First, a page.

Byron's Babbles

What’s In Your Culture? Part 2

In prepping for writing the post What’s In Your Culture, I reflected on the 71 highlights I made while reading It’s My Pleasure: The Impact of Extraordinary Talent and a Compelling Culture by Dee Ann Turner. In What’s In Your Culture I said that my big takeaway from the book was the fact that Dee Ann Turner was the product of the culture of excellence she taught us about in the book. Then, I got to thinking that the content of the book was too great to not blog about. Therefore, I have decided to share my top five highlights from my Kindle Edition of It’s My Pleasure: The Impact of Extraordinary Talent and a Compelling Culture.

The culture of an institution, I’ve come to learn, is not just one of the things you manage. It ultimately affects everything that goes on in the institution. You have to understand it, shape it, and talk about it, and you have to lead it. —Lou Gerstner, CEO, IBM (retired)

For me, this drove home the fact that every organization has a culture. The question is whether it is a great culture or toxic culture. The point here is we, as leaders, cannot just leave this to chance. We must lead our organization’s culture to greatness!

“It was an honor to be a “facilitator of opportunity” on behalf of Truett Cathy.” ~ Dee Ann Turner

As leaders we are facilitators of all that happens in the organization. Note, the word here is facilitator, not doer of, commander of, or all knowing of, but facilitator. Facilitators lead people to understand their common objectives and assist them to plan how to achieve these objectives. 

“Creating a strong, compelling culture requires intentionality and vision. This creation cannot happen instantly or accidentally. A visionary must imagine the future and then design the path to align the organization with that future. 

Culture is the soul of the organization. It is the way we envision, engage and experience others within an organization. Culture defines the values and behaviors that are acceptable and expected. Culture can be an elusive concept to describe, but at Chick-fil-A, we call it living life together.” ~ Dee Ann Turner

Leaders must envision what the culture of the organization can become. The culture of the organization defines the stories that are told by those in the organization. Therefore it is important that clear values and behaviors are defined. This, in turn, defines how the stories of our organizations are told.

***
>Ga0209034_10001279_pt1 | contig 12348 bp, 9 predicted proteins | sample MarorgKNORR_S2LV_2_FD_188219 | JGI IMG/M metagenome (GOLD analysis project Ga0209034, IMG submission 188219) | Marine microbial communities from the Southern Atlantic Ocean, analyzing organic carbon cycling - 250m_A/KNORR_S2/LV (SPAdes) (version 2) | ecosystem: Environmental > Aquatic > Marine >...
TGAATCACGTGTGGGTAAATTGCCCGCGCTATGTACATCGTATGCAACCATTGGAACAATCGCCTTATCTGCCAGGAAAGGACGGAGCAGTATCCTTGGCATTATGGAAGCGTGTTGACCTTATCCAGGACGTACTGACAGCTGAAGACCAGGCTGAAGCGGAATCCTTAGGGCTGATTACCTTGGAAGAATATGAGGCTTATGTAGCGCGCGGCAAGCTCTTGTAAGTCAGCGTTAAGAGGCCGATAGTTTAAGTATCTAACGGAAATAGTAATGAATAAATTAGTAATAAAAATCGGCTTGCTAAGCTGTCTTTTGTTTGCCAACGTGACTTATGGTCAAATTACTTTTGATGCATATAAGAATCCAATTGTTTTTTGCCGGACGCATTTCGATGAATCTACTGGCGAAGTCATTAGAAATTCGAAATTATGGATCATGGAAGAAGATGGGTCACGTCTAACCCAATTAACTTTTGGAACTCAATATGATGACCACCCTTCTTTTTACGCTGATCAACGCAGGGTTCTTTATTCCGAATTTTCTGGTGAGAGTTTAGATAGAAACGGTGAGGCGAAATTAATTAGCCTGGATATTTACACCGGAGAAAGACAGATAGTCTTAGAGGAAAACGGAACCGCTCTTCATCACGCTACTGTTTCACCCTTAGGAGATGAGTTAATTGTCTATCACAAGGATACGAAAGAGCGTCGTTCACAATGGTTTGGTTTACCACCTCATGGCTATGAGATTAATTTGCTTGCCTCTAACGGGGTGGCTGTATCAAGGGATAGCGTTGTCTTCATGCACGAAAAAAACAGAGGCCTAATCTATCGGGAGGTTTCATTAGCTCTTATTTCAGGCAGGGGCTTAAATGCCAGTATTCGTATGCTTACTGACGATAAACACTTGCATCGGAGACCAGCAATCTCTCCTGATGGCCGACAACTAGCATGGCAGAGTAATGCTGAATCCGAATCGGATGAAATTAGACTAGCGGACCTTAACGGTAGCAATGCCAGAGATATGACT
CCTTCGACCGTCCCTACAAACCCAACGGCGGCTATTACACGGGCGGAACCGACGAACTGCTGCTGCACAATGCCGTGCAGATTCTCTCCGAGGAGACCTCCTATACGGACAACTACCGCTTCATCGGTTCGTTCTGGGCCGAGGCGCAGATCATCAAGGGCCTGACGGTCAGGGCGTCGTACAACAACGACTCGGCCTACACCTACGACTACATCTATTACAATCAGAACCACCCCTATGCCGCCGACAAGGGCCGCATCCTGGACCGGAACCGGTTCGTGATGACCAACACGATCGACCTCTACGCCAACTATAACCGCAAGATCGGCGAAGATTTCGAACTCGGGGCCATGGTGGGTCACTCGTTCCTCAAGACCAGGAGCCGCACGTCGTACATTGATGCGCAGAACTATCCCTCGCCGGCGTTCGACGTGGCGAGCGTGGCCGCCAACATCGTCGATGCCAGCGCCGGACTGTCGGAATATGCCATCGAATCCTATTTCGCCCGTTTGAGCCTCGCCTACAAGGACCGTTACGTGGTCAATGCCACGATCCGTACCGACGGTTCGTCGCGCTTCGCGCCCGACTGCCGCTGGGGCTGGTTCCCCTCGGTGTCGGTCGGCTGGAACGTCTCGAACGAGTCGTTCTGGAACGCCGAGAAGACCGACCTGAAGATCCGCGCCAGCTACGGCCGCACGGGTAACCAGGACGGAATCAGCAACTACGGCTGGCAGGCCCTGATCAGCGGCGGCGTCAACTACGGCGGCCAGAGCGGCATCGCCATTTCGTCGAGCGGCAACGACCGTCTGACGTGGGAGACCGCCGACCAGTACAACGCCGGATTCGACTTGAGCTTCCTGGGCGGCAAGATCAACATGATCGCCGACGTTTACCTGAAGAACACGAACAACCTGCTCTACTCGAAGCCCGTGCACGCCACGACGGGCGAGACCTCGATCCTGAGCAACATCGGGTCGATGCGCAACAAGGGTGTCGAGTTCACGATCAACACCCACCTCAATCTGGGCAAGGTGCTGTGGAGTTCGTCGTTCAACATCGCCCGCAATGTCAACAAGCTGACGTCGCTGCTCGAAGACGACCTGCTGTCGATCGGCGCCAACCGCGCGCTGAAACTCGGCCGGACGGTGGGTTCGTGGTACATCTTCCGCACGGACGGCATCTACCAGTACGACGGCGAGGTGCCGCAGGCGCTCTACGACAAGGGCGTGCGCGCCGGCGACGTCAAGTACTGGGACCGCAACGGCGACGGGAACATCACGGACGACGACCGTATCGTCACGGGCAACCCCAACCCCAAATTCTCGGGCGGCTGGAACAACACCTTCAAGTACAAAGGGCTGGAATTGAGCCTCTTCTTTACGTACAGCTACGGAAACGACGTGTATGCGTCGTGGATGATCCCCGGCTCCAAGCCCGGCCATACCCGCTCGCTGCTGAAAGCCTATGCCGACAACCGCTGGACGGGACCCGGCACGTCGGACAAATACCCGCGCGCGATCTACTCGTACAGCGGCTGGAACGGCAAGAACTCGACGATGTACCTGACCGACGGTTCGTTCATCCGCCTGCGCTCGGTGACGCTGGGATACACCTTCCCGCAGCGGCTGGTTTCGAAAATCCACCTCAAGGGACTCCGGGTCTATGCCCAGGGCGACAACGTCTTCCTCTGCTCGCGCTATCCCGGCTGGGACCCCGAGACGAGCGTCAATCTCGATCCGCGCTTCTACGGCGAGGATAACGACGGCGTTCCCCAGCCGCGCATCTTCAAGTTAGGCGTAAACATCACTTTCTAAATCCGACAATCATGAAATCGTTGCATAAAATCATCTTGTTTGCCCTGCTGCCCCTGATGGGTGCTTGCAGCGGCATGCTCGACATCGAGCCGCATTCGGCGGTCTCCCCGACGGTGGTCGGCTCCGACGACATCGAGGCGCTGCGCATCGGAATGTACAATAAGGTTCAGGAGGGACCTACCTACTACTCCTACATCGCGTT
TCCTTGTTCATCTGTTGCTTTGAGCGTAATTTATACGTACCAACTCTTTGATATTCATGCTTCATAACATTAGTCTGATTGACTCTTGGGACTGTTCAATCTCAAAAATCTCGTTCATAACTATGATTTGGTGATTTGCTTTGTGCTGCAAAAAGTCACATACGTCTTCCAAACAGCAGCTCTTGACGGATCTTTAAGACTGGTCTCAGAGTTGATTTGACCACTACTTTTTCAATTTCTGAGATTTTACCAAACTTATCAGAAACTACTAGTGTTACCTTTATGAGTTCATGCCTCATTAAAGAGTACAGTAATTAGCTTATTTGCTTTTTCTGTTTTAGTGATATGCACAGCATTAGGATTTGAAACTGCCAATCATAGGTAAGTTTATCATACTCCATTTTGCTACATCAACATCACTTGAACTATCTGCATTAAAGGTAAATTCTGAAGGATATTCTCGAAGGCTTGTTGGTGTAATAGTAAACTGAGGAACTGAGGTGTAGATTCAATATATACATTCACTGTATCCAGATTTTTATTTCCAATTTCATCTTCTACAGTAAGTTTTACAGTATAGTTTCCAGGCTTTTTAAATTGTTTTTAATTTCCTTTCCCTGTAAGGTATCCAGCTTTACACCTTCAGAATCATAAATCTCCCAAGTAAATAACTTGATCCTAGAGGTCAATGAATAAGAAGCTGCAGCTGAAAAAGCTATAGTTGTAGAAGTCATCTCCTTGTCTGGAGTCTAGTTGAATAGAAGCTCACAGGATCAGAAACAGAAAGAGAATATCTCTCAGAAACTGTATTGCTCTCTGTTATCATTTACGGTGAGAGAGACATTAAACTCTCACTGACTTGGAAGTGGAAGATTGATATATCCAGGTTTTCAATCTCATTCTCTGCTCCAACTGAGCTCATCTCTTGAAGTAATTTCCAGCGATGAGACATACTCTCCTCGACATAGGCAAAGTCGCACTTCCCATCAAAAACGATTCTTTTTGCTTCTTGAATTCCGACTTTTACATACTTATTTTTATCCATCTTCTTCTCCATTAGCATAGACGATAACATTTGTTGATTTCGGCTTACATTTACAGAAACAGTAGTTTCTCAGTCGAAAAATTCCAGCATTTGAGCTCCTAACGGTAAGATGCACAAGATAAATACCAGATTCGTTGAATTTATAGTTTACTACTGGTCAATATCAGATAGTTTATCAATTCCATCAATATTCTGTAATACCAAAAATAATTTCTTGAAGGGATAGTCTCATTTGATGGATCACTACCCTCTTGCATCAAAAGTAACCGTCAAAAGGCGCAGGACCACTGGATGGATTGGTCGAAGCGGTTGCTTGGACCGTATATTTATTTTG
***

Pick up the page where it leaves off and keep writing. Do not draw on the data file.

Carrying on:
“We recognize the tremendous responsibility not only to lead, but also to serve those we lead. In our culture, leaders are the first to arrive and the last to leave. Leaders ensure that everyone else is served first. They give deference to others and do not expect, nor accept, privilege.” ~ Dee Ann Turner

“The Talent we select to be part of our team brings unique abilities, perspectives, ideas, thinking and insights. If we are to maximize their contributions to our business, then we have to steward not just the competencies of the employee, but also their interests and their dreams. In our business, Chick-fil-A Operators hire many team members that are on their way to something else. For some, it is their very first job. For a few others, it may be the first step toward pursuing an opportunity to operate their own restaurant. As the NCAA ad says, however, many will ‘go pro’ at something else.” ~ Dee Ann Turner

The idea of servant leadership was coined in 1970 by Robert Greenleaf. Greenleaf said that “the servant-leader is servant first.” By that he meant that that the desire to serve, the “servant’s heart,” is a fundamental characteristic of a servant-leader. It is not about being servile, it is about wanting to help others. It is about identifying and meeting the needs of colleagues, customers, and communities. This is why I really walk the walk on the idea of what I call hyper-personalizing the personal and professional growth of the teachers (Talent) I serve. 

“When the core values of an organization match the purpose and the mission, they inspire that organization’s members to play an integral role in the organization’s success.” ~ Dee Ann Turner

Strong core values can set an organization apart from the others by clarifying its identity and serving as a rallying point for employees. But coming up with strong core values, and then sticking to them, requires real guts. Indeed, an organization considering a core values initiative must first come to terms with what is non-negotiable and then realize that, when properly practiced, adhering to core values is tough, and sometimes inflicts pain. Core values limit an organization’s strategic and operational freedom and guide the behavior of its people.

As you can see, this book is an outstanding resource to all leaders wanting to build the same great culture as Dee Ann Turner has experienced at Chick-fil-A



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